In just the blink of an eye, an incident can injure or even blind a worker who is not wearing proper protective eyewear. The type of eye protection–safety glasses, goggles, face shields, or helmets must meet the requirements of the Occupational Safety and Health Administration (OSHA) and the American National Standards Institute (ANSI) Z87.1. In hazardous workplaces, streetwear eyeglasses should only be worn in conjunction with ANSI-approved additional cover protection.
Every day an estimated 1,000 eye injuries occur in American workplaces. No matter where we work, flying particles, dusts, splashes, or flying objects are apt to expose us to potential eye injury. Fortunately, we can protect against these hazards by using the appropriate protective eyewear for our jobs.
A survey by the Labor Department’s Bureau of Labor Statistics (BLS) of about 1,000 minor eye injuries reveals how and why many on-the-job accidents occur:
- Not wearing eye protection–BLS reports that nearly three out of every five workers injured were not wearing eye protection at the time of the accident.
- Wearing the wrong kind of eye protection for the job–about 40 of the injured workers were wearing some form of eye protection when the accident occurred. These workers were most likely to be wearing eyeglasses with no side shields, though injuries among employees wearing full-cup or flat-fold side shields occurred as well.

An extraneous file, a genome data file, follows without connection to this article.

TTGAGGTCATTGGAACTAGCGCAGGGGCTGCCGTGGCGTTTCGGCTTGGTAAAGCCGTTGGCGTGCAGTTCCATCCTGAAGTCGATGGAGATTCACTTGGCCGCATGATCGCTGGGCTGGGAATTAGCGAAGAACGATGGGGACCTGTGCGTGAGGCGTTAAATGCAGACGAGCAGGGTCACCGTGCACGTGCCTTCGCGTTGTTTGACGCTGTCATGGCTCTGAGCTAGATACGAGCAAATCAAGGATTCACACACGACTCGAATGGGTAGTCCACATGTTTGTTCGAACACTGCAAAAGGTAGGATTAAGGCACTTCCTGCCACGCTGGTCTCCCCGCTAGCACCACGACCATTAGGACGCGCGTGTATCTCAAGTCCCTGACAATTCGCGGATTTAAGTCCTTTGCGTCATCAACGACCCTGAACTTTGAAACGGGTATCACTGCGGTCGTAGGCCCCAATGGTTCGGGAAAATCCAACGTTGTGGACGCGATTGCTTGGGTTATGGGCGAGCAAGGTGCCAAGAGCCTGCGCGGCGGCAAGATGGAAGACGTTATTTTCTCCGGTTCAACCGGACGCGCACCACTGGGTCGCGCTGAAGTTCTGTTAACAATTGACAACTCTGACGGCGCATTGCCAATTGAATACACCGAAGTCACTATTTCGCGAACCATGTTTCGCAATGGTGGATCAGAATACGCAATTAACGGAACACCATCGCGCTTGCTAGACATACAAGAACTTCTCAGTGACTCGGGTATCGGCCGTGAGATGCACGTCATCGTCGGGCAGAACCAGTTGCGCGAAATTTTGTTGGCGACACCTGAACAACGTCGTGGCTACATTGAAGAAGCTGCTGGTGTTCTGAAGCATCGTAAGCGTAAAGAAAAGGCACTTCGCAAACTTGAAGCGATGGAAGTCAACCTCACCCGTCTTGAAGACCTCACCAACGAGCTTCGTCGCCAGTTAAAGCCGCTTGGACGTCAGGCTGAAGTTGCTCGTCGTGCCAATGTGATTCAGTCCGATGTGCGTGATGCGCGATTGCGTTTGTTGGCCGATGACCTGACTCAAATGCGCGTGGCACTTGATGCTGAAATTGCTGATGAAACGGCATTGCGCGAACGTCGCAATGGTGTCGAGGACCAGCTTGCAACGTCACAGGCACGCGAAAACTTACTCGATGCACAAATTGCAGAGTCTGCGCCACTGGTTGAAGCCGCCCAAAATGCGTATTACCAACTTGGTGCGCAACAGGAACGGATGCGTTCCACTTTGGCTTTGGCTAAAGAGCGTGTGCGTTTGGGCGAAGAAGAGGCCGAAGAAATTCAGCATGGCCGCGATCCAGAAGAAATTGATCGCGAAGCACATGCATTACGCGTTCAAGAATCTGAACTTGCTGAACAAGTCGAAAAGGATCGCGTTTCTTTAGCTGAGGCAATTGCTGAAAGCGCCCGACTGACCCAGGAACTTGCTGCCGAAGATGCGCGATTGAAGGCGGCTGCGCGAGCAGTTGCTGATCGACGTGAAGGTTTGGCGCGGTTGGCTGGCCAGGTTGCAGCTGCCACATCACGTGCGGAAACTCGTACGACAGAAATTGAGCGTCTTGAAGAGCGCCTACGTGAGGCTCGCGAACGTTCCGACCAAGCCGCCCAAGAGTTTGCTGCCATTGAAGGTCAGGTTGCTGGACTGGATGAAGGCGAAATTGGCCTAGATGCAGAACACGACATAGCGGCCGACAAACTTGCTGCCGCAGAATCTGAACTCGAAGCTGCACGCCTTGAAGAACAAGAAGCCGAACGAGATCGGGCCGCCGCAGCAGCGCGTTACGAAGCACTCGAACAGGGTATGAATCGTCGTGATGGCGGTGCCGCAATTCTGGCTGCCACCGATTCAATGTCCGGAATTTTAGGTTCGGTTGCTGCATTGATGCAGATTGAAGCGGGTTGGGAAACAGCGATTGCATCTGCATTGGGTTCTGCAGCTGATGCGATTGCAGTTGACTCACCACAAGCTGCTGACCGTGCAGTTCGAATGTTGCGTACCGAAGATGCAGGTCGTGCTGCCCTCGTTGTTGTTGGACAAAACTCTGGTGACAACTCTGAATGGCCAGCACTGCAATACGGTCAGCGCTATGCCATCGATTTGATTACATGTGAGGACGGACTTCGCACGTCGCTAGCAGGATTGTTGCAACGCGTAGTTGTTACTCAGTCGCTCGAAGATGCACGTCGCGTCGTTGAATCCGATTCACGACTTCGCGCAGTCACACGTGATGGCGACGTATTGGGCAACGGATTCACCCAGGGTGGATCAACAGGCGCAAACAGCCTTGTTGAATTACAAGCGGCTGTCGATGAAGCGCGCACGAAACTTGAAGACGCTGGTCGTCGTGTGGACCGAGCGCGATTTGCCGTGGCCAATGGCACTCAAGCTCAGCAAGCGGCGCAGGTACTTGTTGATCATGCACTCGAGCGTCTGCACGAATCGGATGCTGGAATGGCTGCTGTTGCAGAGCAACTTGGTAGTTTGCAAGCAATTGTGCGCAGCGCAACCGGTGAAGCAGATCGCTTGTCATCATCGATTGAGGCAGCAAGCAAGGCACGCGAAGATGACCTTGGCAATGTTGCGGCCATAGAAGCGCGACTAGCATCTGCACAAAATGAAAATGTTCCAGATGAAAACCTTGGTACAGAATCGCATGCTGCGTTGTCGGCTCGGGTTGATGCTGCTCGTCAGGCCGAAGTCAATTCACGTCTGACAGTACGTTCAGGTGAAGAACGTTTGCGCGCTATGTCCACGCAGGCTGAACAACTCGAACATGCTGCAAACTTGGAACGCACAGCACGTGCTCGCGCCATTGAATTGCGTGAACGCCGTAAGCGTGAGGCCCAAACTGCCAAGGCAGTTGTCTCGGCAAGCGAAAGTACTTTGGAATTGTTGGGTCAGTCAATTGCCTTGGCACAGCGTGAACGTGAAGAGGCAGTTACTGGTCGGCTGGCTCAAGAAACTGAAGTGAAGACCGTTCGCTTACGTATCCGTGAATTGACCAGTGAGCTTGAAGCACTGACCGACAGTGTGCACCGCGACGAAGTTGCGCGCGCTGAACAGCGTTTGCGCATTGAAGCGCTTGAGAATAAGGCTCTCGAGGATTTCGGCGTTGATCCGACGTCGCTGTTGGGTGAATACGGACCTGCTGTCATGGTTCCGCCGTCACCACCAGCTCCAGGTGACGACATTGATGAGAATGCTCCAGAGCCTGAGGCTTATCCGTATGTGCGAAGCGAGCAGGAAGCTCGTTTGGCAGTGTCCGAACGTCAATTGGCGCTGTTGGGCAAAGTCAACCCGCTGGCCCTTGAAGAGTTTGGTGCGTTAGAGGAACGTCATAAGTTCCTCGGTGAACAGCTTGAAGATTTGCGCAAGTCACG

Eye safety requirement signs should be posted for anyone entering a work area that requires industrial-quality eye protection. Warning signs should be placed near machines, equipment, and process areas that require specific eye protection.
Eye injuries can be reduced when workers are trained to recognize the eye hazard they may encounter and to use and care for eye protection equipment properly. Workers in hazardous areas should also know what to do in case of an eye injury. In all eye injury cases, professional medical attention should be sought as soon as possible after taking initial first-aid measures
There are four types of particles that can cause eye injuries on the job.
- Unidentified flying objects: These microscopic objects consist of dust and particles floating around in the air, generated by wind, equipment, or cleaning operations. When working in dusty conditions, wear eye protection. Even a small speck in the eye can lead to trouble.
- Particles resulting from chipping, grinding, sawing, brushing, hammering, or using power tools: These particles move at an amazing speed and strike with the force of a bullet. Wear eye protection any time over-head operations are performed. It may be advisable on some jobs to wear safety goggles under a full-face shield.
- Invisible hazards: You can’t see the injurious light rays generated by welding operations or laser beams. And their effects often are not felt until hours later. Wear the eye protection required when using such equipment. And if you happen to be working nearby, don’t look in the direction of welding arcs or where a laser beam is being used.
- Liquids: Hot liquids, such as tar or asphalt, solvents, paint, and solutions for cleaning masonry or metal can cause serious eye injury if splashed in your face. The use of proper eye protection, possibly a full-face shield, is essential when transferring liquids between containers and when using caustic or acid cleaners.